Architekturbüro Alexander Brenner
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Alexander Brenner, Dipl. Architekt
Alexander Brenner studied architecture and urbanism at the University of Stuttgart, receiving the Diploma summa cum laude in 1987. The Stuttgart office was established in 1990, currently employing a staff of 12. The main focus of the office is on residential buildings and villas. Similarities of all projects is the comprehensive detailing and the corresponding interior, furniture and garden design.
The wide variety of other projects include restaurants, galleries, private museums and collections. Alexander Brenners work is published in books, magazines and shown on exhibitions worlwide. His projects won several awards and a Mies van der Rohe award nomination for the House am Oberen Berg in 2009.
Gottfried Knapp of the Sueddeutsche Zeitung wrote about Alexander Brenners work:
There will be few architects in Europe who have addressed the villa as a type as consistently and with such formal awareness as the Stuttgart architect Alexander Brenner. Brenner has run his own practice in his home city of Stuttgart since 1990, and within a single decade created a series of villas responding individually to the urban situation and the owners’ needs; they are incomparable in their formal language and also in their interior coherence.
Brenner’s villas can be seen and experienced as three-dimensional works of art, lucid sculptures to live in, thoroughly modelled down to the last detail. The geometrical sculptural effect is achieved outside by the horizontals and verticals of their architectural structure and bands of windows, used to powerful graphic effect, by the thrusting canopy roofs, the cubically effective white walls pushing into the rooms individually, and by their large expanses of glazed façades.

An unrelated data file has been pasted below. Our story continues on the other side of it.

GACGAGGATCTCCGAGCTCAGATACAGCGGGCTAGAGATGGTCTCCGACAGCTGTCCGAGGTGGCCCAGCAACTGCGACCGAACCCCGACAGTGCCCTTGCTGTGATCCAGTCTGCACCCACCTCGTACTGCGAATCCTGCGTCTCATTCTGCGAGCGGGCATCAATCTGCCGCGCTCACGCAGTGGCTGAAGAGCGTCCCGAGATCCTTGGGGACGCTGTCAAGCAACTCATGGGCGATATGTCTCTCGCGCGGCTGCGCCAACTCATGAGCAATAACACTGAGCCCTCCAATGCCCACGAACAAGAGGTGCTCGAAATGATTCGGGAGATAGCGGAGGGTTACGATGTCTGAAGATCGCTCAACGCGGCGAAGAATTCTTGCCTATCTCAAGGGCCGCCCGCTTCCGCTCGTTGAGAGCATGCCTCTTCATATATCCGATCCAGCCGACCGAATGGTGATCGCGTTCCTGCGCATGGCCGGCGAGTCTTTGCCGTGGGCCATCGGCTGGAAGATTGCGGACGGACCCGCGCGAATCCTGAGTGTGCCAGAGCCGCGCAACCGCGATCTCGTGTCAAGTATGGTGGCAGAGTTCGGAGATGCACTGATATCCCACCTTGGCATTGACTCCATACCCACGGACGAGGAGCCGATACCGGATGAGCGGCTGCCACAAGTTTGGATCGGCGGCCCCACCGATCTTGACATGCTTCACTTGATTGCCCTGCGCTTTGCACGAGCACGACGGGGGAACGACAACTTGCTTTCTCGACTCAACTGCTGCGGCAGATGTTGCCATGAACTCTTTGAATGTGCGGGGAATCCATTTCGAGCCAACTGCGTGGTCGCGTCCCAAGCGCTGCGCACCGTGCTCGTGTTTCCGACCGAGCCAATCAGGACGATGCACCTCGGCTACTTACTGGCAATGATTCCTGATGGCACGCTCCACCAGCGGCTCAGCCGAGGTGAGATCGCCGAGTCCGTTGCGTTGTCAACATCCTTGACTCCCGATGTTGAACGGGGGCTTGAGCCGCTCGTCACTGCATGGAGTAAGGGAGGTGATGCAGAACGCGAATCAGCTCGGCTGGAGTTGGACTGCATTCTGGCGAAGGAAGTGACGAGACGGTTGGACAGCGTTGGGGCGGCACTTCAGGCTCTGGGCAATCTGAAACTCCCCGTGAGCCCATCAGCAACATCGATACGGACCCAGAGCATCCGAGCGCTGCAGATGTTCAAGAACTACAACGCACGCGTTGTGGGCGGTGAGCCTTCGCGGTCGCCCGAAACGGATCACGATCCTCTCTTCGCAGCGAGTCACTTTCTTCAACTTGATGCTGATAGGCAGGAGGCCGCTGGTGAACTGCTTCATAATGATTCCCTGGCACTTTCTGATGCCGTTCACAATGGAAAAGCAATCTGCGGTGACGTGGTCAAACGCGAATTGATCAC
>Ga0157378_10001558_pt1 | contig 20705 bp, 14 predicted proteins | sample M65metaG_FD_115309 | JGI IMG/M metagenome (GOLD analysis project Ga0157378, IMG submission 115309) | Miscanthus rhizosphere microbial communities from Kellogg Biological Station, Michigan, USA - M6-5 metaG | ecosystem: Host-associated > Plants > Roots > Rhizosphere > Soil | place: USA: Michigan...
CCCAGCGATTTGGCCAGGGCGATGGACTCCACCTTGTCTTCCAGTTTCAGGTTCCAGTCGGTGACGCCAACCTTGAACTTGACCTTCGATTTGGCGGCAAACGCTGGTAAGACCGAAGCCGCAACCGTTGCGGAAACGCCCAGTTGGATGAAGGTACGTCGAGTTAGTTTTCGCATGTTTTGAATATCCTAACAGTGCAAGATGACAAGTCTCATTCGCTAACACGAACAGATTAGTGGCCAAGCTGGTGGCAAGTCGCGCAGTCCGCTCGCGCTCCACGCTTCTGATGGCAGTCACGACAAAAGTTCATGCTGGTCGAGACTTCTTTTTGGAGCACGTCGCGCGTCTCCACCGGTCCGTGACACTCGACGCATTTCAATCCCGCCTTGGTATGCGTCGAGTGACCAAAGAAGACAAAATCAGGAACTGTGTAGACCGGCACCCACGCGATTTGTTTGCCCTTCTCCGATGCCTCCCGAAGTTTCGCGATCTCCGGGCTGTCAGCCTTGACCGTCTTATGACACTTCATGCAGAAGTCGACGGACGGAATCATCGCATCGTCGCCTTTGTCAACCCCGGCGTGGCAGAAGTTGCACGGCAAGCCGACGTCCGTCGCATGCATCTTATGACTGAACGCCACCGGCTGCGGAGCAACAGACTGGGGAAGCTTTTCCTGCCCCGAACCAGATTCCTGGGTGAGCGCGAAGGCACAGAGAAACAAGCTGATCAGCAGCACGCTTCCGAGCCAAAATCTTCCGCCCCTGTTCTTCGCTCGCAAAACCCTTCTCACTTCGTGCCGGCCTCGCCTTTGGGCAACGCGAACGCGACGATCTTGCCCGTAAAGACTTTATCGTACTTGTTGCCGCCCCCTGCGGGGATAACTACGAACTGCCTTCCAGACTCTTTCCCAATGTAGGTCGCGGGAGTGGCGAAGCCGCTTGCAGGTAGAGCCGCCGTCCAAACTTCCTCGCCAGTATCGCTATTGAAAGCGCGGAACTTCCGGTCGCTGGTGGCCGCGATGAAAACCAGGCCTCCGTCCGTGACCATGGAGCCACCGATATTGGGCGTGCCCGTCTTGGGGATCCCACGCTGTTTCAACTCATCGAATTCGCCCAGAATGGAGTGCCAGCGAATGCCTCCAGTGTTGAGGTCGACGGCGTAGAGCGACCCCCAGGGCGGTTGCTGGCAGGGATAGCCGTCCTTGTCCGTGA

They also stand up energetically to the organically designed gardens and other outdoor spaces.
But what is completely unique is the design logic Brenner deploys to make the cubism of the external forms impact on the interior, applying it to the everyday utility objects in the living rooms, kitchen and bathroom. Amazingly, he makes it look completely natural that not only all the cupboards in these houses are adapted to the stereometric order of the spatial continuum’s subtle rhythms, but so are all objects of everyday life.
So if there has ever been a Stuttgart style in the history of more recent architecture, as is so often asserted, then that style has achieved a new and functionally highly refined liveliness in Brenner’s houses.